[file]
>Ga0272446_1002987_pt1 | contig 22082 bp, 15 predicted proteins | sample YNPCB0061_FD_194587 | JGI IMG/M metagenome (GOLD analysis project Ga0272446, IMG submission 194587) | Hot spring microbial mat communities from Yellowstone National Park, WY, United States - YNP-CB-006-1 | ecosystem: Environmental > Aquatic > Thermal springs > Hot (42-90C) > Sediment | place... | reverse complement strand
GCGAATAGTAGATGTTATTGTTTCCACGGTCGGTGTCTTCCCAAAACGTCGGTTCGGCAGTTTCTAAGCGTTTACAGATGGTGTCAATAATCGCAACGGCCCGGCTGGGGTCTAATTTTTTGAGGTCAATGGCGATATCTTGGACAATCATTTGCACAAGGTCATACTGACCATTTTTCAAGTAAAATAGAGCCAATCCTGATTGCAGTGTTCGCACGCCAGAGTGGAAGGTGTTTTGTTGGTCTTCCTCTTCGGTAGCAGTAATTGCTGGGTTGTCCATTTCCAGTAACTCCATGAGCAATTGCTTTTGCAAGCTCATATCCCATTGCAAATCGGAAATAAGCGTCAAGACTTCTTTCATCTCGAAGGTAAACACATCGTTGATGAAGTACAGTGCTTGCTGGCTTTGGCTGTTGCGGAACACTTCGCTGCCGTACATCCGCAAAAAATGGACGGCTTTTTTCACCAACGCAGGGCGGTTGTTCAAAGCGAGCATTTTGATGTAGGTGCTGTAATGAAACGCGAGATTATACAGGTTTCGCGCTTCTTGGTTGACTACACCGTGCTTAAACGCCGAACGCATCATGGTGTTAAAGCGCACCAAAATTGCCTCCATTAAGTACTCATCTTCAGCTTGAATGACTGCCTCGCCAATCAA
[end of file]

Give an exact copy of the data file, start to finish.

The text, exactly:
>Ga0272446_1002987_pt1 | contig 22082 bp, 15 predicted proteins | sample YNPCB0061_FD_194587 | JGI IMG/M metagenome (GOLD analysis project Ga0272446, IMG submission 194587) | Hot spring microbial mat communities from Yellowstone National Park, WY, United States - YNP-CB-006-1 | ecosystem: Environmental > Aquatic > Thermal springs > Hot (42-90C) > Sediment | place... | reverse complement strand
GCGAATAGTAGATGTTATTGTTTCCACGGTCGGTGTCTTCCCAAAACGTCGGTTCGGCAGTTTCTAAGCGTTTACAGATGGTGTCAATAATCGCAACGGCCCGGCTGGGGTCTAATTTTTTGAGGTCAATGGCGATATCTTGGACAATCATTTGCACAAGGTCATACTGACCATTTTTCAAGTAAAATAGAGCCAATCCTGATTGCAGTGTTCGCACGCCAGAGTGGAAGGTGTTTTGTTGGTCTTCCTCTTCGGTAGCAGTAATTGCTGGGTTGTCCATTTCCAGTAACTCCATGAGCAATTGCTTTTGCAAGCTCATATCCCATTGCAAATCGGAAATAAGCGTCAAGACTTCTTTCATCTCGAAGGTAAACACATCGTTGATGAAGTACAGTGCTTGCTGGCTTTGGCTGTTGCGGAACACTTCGCTGCCGTACATCCGCAAAAAATGGACGGCTTTTTTCACCAACGCAGGGCGGTTGTTCAAAGCGAGCATTTTGATGTAGGTGCTGTAATGAAACGCGAGATTATACAGGTTTCGCGCTTCTTGGTTGACTACACCGTGCTTAAACGCCGAACGCATCATGGTGTTAAAGCGCACCAAAATTGCCTCCATTAAGTACTCATCTTCAGCTTGAATGACTGCCTCGCCAATCAA